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3 Beginner Gardening Mistakes to Avoid When Growing Heirloom Vegetable Plants

Growing heirloom vegetables is easy, even for beginners!
Home and Garden America unveils the 3 most common mistakes that beginner gardeners make when growing heirloom vegetables.

Carson City, NV – October 25, 2017 – In recent times, heirloom vegetables have been enjoying an immense popularity in the organic gardening community. With their rich history and impressive flavor profiles, it’s easy to understand why gardeners are attracted to heirlooms. From pros to beginners, everyone wants to experience growing heirloom vegetable plants at home.

While heirlooms are such a treat to grow, they can be quite tricky for the beginner gardener. Home and Garden America, a Nevada-based company with an expertise in heirloom varieties, has seen so many failed heirloom gardens throughout the years.

“Heirloom vegetables are certainly enticing but there are some considerations to be made, especially when you’re still a novice. It’s essential to know the most common gardening mistakes so you can avoid a potential disaster. Once you’ve got it all down, you should be able to grow your first heirloom garden with ease,” a company official advised.

To help beginners get started, Home and Garden America has laid down the 3 most common mistakes to avoid when growing heirloom vegetable plants:

1. Planting Too Many Heirloom Varieties at Once

With all these amazing heirloom varieties on the market, it’s easy to get too excited and tempted to try everything. But this is exactly what novices should avoid. “We always tell beginners to start out small so they don’t end up overwhelming themselves. Pick a few easy-to-grow heirloom varieties first until you get the hang of it. This will give you better control over your garden,” the official suggested.

Understanding the growing conditions of each heirloom vegetable plant will also go a long way. Learning the basics such as the ideal soil temperature, plant spacing, sun exposure, water requirement and days to maturity are very important in one’s growth as a novice heirloom gardener. By starting out small and covering the basics, beginners are already one step closer to gardening success.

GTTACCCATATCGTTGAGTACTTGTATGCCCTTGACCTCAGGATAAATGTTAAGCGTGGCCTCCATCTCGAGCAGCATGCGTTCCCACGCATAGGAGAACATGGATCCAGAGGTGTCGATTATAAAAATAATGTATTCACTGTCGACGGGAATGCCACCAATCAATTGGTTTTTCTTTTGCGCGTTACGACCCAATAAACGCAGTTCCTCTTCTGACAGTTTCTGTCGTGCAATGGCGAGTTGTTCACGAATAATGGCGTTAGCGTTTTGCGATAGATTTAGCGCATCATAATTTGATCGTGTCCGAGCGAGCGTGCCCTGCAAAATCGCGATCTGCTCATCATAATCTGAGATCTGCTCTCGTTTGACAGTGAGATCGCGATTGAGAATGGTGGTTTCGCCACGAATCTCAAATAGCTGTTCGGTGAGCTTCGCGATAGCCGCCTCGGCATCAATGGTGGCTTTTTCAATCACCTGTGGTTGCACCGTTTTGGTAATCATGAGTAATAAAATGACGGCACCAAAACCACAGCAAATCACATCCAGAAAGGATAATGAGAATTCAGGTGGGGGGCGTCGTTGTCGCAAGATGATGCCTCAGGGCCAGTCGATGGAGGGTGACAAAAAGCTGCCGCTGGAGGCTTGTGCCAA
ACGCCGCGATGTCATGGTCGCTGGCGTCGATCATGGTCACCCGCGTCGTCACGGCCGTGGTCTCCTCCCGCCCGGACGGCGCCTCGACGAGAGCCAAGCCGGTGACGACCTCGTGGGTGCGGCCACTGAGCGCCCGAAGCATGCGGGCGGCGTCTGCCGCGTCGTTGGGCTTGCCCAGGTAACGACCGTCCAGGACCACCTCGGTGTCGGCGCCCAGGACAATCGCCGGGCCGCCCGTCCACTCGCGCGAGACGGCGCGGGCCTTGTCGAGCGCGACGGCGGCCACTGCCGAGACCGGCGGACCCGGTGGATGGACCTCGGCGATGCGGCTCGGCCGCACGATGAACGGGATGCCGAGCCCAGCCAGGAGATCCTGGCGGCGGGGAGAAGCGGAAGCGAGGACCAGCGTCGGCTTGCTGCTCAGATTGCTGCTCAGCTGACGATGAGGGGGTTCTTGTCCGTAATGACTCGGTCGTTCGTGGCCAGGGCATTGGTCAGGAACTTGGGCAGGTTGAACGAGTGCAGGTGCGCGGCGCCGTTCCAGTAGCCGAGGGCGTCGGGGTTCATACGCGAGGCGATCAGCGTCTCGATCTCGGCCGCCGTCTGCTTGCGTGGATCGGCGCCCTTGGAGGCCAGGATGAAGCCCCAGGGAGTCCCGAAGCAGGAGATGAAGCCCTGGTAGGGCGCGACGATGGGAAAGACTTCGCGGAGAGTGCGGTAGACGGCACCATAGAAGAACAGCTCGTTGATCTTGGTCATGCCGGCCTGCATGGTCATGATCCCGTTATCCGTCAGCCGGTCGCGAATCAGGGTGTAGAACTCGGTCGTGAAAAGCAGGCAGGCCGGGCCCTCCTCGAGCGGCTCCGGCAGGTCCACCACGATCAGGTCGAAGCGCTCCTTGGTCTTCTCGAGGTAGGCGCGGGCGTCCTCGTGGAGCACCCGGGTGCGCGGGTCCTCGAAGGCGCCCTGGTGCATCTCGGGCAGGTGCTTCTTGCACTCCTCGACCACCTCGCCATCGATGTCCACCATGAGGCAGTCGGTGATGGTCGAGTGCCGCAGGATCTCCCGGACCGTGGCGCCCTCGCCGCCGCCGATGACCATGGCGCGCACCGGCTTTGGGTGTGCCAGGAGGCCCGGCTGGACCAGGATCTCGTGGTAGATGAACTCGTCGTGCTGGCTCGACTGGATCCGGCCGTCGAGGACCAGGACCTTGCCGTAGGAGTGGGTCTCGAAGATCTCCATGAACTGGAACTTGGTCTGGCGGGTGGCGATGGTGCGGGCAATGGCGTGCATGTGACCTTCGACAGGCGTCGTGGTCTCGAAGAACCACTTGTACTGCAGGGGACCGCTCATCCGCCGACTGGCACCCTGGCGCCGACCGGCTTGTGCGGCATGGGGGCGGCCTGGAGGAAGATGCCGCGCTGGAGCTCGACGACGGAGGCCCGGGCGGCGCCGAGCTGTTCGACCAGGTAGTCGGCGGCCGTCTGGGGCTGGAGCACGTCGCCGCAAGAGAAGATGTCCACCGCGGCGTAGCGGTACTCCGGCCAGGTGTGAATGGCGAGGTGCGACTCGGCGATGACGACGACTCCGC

2. Starting with Difficult Heirloom Varieties

Truth be told, there are heirloom vegetables that are simply more challenging to grow than others. Artichoke, carrots, cauliflower, celery, eggplant, muskmelons, onion, sweet corn and sweet potatoes are notoriously tough to grow and maintain. Beginners are better off avoiding these varieties until they’re more experienced to handle them. For a productive first garden, Home and Garden America advices gardeners to choose from beans, beets, cucumbers, kale, lettuce, peas, radishes, spring onion and squashes for the best results.

3. Not Saving Heirloom Seeds

Seed saving is an integral part of heirloom gardening that many beginners seem to forget. To quote the Home and Garden America official, “If you’re not saving your heirloom seeds, then you’re really missing out on the whole experience of heirloom gardening.”

Heirloom varieties are still around today because they’ve been saved and passed down for generations. This is possible only because heirlooms are open-pollinated, which means they can inherit the original traits of their parent plants and produce true-to-type crops. By saving their own heirloom seeds year after year, novices can reduce gardening costs and become more sustainable. The process is simple: just select the healthiest and best-tasting crops, take out the seeds, let them dry and store them in airtight glass jars with clear labels.

“Do this every year and you’ll always have fresh seeds to plant for the next season,” the Home and Garden America official added.

Heirloom gardening is a rewarding experience that not only gives delicious crops but also makes a wiser gardener. By following these simple steps above, anyone can have their own heirloom heaven at home — even beginners.

More information about heirloom vegetable seeds are available at www.homeandgardenamerica.com.

About Home and Garden America

Home and Garden America is the gardening division of the Charles C Harmon Co LLC. The small family-owned business offers the best heirloom seeds for vegetable gardening.

Media Contact
Company Name: Home and Garden America
Contact Person: Chuck Harmon
Email: Send Email
Phone: 888-582-6650
City: Carson City
State: Nevada
Country: United States
Website: http://homeandgardenamerica.com